Tuesday, February 26, 2008
Regrets ... I have a few. Like that time I was too hung over at Geoff Coffey's Nawlins bachelor bacchanal to partake in the Acme wake-up call. The Acme is a legendary oyster house in the French Quarter, known above all for its oyster po' boys. What is a po' boy, you ask? The "poor boy," or po' boy for short, is a traditional Louisiana sandwich served on a French roll or baguette. The usual ingredients are shredded lettuce, thinly sliced tomatoes, and some sort of meat, often fried shrimp or oysters. The derivation of the term is disputed. One theory holds that the name po' boy comes from a 1929 streetcar strike, when a streetcar conductor-turned-restaurateur fed his former colleagues—called "poor boys"—free sandwiches from his shop.
The oyster po' boy is also known variously as an oyster loaf or "Peace Maker." Men carousing about town have traditionally brought home a Peace Maker to their wives at the end of a late night. If you read Calvin Trillin, you will be convinced that few foods on this earth rival a good oyster loaf—whether it's used as a peace offering or not—and few places are more skilled in its preparation than the Acme Oyster House.
Recently I've been reading a lot of Trillin, and each mention of the Acme sends me wistfully back to that head-splitting morning when I was capable of ordering nothing more than a Bloody Mary. (At least I was in good company: my friend Warpo, who wore a lime-green leisure suit for 72 straight hours that weekend, also ordered an unaccompanied Bloody.) It was a weak showing for sure. I suppose one day I'll be back to taste what I missed. In the meantime, I'll make do with my own creation (Seattle, it should be admitted, shares almost nothing with the free-wheeling Big Easy except good seafood), using freshly foraged oysters from my backyard.
Oyster Po' Boy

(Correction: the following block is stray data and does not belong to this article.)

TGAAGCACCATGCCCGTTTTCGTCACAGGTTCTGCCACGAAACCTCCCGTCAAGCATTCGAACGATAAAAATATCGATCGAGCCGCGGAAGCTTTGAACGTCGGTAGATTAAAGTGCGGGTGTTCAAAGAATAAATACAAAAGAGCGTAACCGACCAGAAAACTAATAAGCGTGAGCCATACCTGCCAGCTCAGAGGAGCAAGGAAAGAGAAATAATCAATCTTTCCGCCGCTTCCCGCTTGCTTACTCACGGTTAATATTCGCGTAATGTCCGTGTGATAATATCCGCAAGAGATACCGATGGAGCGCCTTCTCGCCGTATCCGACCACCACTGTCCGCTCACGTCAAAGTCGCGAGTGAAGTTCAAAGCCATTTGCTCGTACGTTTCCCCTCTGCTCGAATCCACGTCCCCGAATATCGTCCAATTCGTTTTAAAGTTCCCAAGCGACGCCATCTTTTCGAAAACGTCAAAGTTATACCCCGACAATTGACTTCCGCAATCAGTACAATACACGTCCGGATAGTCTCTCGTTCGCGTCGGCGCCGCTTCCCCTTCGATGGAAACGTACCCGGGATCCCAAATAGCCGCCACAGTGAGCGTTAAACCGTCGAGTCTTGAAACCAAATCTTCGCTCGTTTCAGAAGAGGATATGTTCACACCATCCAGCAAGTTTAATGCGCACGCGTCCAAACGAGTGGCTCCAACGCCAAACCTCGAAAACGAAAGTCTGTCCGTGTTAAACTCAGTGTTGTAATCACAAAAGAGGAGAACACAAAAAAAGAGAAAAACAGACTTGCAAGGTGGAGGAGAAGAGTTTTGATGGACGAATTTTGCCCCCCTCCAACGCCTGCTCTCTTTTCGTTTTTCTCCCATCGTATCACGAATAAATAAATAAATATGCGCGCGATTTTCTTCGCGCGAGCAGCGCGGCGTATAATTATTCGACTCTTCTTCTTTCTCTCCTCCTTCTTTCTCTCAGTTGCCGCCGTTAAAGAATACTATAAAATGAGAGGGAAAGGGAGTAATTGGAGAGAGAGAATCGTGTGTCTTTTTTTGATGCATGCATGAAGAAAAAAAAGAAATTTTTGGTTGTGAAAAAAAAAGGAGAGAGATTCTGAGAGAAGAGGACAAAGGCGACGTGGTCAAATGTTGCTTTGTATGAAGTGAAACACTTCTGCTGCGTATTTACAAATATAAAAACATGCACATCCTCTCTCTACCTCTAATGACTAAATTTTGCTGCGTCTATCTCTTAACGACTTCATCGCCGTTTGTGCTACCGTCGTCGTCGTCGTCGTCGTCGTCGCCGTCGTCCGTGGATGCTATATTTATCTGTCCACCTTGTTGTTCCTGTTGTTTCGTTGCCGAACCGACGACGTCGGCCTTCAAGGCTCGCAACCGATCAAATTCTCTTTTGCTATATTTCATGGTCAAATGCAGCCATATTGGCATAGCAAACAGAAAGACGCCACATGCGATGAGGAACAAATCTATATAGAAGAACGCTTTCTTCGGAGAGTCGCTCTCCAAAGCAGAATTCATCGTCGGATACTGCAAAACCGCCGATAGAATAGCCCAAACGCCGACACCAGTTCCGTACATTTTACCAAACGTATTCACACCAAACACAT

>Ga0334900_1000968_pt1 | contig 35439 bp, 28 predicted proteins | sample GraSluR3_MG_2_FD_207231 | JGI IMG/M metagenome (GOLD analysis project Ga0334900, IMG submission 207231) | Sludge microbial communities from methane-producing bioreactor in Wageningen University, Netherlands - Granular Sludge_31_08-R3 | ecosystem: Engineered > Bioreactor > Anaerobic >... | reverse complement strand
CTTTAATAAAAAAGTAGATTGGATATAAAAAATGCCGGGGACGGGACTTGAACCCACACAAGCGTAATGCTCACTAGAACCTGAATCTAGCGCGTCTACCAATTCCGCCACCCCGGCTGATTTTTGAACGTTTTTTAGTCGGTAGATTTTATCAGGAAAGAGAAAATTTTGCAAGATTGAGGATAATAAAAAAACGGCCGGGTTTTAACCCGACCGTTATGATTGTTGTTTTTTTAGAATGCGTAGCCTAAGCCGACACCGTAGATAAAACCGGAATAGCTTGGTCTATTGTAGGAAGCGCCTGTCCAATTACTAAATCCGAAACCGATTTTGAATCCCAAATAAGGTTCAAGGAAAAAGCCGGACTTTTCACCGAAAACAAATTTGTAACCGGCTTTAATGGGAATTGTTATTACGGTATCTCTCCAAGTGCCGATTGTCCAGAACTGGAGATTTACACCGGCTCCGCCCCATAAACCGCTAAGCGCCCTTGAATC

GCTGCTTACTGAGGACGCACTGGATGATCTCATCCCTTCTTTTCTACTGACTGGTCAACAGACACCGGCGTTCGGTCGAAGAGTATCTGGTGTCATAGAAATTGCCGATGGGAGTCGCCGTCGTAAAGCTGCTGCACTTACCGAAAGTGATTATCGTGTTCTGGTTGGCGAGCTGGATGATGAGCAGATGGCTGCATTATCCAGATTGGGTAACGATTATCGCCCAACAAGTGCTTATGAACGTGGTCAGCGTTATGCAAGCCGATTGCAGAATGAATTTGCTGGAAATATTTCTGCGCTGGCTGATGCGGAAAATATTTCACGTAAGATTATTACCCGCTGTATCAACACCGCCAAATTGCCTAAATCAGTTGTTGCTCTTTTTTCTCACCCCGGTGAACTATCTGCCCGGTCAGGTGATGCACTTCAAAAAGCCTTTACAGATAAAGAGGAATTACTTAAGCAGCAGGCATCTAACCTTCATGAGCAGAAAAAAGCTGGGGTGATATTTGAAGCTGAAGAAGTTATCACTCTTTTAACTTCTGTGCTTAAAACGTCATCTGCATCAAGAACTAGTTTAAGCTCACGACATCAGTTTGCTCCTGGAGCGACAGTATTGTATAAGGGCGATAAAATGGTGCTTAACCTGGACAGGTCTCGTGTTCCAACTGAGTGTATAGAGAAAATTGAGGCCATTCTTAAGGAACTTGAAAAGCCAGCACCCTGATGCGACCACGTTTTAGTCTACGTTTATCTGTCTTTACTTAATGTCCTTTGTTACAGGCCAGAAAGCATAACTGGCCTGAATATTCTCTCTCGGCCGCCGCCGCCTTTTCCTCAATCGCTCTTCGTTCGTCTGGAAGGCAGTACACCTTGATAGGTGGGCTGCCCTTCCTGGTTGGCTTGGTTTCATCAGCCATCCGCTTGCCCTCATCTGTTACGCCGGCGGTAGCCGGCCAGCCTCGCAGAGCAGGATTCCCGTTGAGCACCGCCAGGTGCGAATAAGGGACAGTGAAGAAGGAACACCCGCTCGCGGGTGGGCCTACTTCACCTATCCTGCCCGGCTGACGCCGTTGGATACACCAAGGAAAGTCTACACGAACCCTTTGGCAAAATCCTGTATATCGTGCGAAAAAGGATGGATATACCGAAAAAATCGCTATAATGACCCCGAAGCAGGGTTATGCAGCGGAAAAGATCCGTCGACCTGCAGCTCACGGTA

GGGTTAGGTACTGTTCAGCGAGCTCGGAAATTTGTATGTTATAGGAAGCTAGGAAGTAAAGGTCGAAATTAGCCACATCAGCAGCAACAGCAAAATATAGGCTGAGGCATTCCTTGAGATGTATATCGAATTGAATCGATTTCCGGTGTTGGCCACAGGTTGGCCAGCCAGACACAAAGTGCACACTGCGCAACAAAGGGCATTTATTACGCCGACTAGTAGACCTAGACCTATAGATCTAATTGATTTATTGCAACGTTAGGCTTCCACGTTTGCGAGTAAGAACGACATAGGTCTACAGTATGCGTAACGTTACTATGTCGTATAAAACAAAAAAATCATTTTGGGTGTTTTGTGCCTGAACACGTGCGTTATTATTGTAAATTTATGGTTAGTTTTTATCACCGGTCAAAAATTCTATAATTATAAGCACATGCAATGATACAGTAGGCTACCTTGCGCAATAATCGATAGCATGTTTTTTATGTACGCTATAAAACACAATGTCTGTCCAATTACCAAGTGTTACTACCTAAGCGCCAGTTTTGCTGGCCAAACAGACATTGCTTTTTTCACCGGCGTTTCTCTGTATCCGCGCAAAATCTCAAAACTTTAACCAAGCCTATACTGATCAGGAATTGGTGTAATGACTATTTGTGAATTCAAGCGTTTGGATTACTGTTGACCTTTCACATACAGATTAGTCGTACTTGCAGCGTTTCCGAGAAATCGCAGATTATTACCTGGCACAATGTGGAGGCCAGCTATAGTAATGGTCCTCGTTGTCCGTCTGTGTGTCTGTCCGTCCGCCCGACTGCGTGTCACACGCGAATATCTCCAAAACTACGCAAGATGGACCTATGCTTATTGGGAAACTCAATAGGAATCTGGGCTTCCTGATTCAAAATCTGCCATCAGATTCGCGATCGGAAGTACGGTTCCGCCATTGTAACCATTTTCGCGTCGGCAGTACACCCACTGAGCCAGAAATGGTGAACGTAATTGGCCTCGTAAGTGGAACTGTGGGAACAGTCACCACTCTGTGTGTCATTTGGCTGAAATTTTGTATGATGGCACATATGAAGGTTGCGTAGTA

Dip oysters in egg, then batter with a mixture of mostly cornmeal, a little flour, and spices. The "shake and bake" method of battering is easiest, which is to say: do it in a plastic baggie to get all those flaps and folds evenly battered. Fry in oil and/or butter and remove to paper towels. Spread mayo, tartar, remoulade (or any combination thereof) on a French roll or baguette and pile with shredded lettuce, thinly sliced tomatoes, and the fried oysters. Drizzle with hot sauce. Pickles, onions, and whatever other condiments you prefer are optional. Serve with French fries and a suitable hair-of-the-dog beverage. (The one above was my lunch yesterday; no hair of the dog necessary, thank you.)
Monday, February 25, 2008
Did last week really happen? Props to the weather gods for giving us Nor'westerners a break. I celebrated over the weekend by taking the kids to the beach, where we did our part to harvest non-native species. Both the Manila clam (Venerupis philippinarum) and the Pacific oyster (Crassostrea gigas) are East Asian bivalves that were introduced into Puget Sound. In fact, the introduction was a twofer: the first Manila clams were imported by accident with Japanese oyster seed early last century.
Though I didn't look too closely, I probably got some native littlenecks (Protothaca staminea) in my limit as well. The littlenecks look similar to the Manilas, with the same crosshatching pattern of concentric rings and radiating ridges on the shell, although they tend to be paler and less oblong in shape, and the tips of their siphons are fused. While the natives are usually buried four or more inches beneath the substrate, the Manilas—with their short siphons—are shallow burrowers ... and we thank them for that. Even a two-year-old can get a limit!